Fourth title brings talk of ‘Rory era’

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Fourth title brings talk of ‘Rory era’


Rory McIlroy

Talk of the “Tiger era” being replaced by a “Rory era” escalated after Rory McIlroy thrust himself into golf’s pantheon of greats by clinching his fourth major title at the 96th PGA Championship on Sunday.

While Tiger Woods ended a disappointing week at Valhalla Golf Club by missing the cut at a major for only the fourth time as a professional, McIlroy won his third consecutive tournament with a dazzling display of shot-making down the closing stretch.

The Northern Irishman overcame a scrappy start to triumph by one stroke after a final-round shootout on a rain-softened layout ended in near darkness, and the superlatives were once again being heaped upon the 25-year-old from Holywood.

“It’s beginning to look a little Tiger-esque I suppose,” former U.S. Open winner Graeme McDowell said of his fellow Northern Irishman, who has won two majors in three weeks.

“I said to the boys at the [British] Open, I didn’t think we were going to see the new Tiger era, as in someone creating their own kind of Tiger-esque era just yet.

“I’m not eating my words, but I’m certainly starting to chew on them right now, with the WGC [Bridgestone Invitational win] and another major this weekend. When the kid is playing well, he’s pretty tough to live with. Pretty special stuff, yeah.”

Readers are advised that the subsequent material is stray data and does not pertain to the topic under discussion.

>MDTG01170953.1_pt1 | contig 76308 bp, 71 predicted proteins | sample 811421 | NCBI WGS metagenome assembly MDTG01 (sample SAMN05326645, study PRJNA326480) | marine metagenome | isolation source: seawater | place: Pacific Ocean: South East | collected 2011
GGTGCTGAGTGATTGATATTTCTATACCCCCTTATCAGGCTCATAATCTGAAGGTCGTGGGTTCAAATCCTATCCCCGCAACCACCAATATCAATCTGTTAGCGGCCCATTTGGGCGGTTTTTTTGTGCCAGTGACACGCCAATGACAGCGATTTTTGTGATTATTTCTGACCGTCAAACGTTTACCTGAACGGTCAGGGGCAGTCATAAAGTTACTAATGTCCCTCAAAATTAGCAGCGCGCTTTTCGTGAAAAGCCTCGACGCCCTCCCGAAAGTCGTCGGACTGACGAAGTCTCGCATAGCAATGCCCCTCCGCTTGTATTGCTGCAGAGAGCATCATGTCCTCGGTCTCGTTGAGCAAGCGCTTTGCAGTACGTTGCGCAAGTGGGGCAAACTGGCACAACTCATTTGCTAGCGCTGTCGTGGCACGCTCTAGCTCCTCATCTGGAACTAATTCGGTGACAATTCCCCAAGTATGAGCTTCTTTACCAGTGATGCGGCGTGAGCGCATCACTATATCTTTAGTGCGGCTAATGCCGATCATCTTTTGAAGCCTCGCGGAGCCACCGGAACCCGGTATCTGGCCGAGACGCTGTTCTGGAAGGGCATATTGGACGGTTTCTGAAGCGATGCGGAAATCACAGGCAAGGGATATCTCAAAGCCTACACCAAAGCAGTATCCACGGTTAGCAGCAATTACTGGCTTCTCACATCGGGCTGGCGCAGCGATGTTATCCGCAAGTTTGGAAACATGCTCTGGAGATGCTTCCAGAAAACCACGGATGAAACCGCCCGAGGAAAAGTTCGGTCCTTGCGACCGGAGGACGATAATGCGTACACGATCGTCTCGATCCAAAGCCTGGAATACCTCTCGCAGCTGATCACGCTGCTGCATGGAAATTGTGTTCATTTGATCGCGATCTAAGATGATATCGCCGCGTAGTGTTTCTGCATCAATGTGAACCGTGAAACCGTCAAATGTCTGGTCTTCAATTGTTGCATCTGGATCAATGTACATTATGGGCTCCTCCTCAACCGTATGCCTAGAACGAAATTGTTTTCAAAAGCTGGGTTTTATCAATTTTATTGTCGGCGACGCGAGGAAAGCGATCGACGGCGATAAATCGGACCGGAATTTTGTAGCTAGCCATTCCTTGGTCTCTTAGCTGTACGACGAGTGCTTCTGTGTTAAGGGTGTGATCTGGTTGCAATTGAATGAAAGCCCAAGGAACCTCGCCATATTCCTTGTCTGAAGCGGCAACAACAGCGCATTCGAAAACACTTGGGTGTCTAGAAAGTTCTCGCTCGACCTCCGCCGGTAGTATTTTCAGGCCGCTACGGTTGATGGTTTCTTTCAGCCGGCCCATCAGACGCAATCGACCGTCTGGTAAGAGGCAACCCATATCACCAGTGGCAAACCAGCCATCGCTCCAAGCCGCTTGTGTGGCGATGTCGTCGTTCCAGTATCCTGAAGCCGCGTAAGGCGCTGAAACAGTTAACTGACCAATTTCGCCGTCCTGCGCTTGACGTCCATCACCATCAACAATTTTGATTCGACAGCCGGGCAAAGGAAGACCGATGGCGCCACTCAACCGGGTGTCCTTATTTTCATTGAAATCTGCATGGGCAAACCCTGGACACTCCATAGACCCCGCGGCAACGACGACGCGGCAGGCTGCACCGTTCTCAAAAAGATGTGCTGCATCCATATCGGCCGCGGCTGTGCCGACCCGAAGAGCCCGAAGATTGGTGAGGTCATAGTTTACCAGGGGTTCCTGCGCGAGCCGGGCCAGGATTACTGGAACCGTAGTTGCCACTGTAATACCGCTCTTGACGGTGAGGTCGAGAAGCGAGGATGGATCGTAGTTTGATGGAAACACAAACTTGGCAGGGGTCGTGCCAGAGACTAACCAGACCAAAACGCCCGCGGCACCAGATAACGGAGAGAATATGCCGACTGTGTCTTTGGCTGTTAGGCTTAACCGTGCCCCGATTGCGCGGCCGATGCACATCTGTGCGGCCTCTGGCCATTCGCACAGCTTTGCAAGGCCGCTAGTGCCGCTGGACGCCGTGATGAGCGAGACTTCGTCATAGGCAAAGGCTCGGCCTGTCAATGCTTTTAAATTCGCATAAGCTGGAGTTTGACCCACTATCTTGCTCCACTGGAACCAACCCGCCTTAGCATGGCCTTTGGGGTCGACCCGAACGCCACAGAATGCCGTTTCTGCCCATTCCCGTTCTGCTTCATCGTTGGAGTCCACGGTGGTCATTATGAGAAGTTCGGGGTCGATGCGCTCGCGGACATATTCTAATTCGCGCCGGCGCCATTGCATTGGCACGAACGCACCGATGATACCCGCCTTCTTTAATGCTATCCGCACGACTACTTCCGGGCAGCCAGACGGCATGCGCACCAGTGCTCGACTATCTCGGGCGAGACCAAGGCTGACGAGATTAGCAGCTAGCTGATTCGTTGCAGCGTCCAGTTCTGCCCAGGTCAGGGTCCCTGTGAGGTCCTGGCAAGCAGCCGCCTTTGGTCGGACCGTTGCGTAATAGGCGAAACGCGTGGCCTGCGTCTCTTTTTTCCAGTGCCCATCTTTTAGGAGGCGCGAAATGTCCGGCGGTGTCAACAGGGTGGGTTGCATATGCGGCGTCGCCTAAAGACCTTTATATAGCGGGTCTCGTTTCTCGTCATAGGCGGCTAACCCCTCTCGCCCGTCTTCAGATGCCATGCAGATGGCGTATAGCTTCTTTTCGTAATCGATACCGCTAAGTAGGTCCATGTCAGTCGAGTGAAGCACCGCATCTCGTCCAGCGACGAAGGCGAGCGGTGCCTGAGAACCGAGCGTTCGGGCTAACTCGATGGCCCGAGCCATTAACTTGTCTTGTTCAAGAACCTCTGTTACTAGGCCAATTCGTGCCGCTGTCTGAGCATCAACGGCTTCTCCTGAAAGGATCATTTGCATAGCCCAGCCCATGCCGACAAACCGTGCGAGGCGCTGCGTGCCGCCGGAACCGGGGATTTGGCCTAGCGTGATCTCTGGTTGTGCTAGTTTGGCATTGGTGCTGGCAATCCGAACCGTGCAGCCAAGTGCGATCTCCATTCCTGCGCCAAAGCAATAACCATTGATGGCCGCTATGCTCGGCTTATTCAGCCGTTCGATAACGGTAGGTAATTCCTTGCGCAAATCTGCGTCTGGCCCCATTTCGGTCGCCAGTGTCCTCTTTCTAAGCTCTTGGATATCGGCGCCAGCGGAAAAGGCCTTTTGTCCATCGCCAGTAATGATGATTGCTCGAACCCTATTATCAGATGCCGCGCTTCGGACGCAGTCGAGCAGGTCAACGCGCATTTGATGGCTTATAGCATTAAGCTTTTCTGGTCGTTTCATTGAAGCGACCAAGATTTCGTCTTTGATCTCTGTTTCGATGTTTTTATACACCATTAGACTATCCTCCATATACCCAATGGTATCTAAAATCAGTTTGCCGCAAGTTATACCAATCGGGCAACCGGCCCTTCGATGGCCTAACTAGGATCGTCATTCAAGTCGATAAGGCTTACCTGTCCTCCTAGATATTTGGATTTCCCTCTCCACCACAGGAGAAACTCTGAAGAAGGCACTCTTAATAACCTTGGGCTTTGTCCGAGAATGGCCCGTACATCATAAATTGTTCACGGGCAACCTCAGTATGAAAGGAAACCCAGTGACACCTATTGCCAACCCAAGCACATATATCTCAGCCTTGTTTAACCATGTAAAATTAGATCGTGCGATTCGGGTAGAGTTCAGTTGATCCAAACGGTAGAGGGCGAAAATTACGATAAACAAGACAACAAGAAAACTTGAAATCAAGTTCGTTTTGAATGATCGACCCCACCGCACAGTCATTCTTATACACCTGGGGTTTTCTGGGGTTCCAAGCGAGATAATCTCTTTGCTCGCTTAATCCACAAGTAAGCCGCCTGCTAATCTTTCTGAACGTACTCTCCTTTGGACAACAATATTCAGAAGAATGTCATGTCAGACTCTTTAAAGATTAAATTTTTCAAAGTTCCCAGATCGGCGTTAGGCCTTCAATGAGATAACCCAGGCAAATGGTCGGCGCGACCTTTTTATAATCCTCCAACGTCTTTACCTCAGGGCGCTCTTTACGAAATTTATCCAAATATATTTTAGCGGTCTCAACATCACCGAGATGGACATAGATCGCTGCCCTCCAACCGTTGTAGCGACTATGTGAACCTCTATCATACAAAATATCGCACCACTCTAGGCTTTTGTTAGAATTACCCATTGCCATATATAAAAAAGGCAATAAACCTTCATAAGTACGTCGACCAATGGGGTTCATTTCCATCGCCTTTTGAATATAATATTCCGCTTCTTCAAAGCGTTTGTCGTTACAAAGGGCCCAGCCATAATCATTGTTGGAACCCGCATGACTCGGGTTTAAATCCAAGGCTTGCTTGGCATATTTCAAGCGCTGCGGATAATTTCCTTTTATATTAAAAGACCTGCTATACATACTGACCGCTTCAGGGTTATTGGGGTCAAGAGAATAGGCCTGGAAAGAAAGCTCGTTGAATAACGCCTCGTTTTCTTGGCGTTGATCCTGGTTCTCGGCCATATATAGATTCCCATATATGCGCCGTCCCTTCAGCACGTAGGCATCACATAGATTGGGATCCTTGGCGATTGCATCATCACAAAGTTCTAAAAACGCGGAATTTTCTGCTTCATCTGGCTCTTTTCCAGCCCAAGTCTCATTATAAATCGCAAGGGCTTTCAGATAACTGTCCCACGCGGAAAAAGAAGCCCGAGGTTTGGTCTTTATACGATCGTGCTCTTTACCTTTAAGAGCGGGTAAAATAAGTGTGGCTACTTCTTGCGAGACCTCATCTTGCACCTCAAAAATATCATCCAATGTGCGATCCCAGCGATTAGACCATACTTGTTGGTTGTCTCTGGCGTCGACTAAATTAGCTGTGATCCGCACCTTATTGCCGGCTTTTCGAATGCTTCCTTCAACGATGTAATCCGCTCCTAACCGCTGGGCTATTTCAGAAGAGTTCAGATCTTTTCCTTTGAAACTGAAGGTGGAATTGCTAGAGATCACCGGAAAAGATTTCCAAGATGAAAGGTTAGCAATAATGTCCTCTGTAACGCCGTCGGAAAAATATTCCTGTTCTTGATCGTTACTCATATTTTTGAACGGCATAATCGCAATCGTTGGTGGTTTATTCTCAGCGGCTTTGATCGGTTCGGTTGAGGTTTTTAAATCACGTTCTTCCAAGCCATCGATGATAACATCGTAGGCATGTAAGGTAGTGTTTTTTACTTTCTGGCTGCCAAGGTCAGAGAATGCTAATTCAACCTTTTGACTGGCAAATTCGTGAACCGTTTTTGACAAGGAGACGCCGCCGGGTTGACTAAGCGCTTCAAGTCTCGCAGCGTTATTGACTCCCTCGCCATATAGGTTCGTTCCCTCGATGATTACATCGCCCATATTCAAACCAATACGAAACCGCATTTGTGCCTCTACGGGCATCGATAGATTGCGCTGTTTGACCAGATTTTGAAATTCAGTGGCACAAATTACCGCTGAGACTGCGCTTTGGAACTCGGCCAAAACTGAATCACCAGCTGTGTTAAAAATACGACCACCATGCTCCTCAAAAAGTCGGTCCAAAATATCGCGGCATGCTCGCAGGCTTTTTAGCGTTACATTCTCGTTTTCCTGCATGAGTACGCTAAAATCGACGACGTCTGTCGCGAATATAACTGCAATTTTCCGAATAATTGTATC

McIlroy himself is wary of any hype that golf could now be entering a “Rory era” of individual dominance.

“I try and put all this talk aside every time it comes up,” he said after becoming the fourth youngest player to land four majors, with only Tom Morris Jr., Jack Nicklaus and Woods ahead of him.

“Tiger and Jack are two of the most successful players in our sport of all time. I’m on a nice track at the minute. I’ve still got a long way to go, but to be in their company at this age is very special.”

His ability to blow away fields, as he did in winning the 2011 U.S. Open and the 2012 PGA Championship by eight shots apiece, or to conjure something extra special when needed, as he did on the back nine at Valhalla, marks him out as a great.

McIlroy is taking great pains, though, to adopt a midterm career strategy instead casting his eyes too far into the future.

“I’ve got to take it one small step at a time,” he said. “I think the two next realistic goals are the career grand slam, and trying to become the most successful European player ever.

“Nick Faldo, [the] most successful European ever in the modern era, has six majors. Seve [Ballesteros] has five.”

McIlroy would complete a career slam of all four majors if he can win the Masters at Augusta National, where he led by four shots going into the final round in 2011 before he tumbled out of contention with an nightmare-closing 80.


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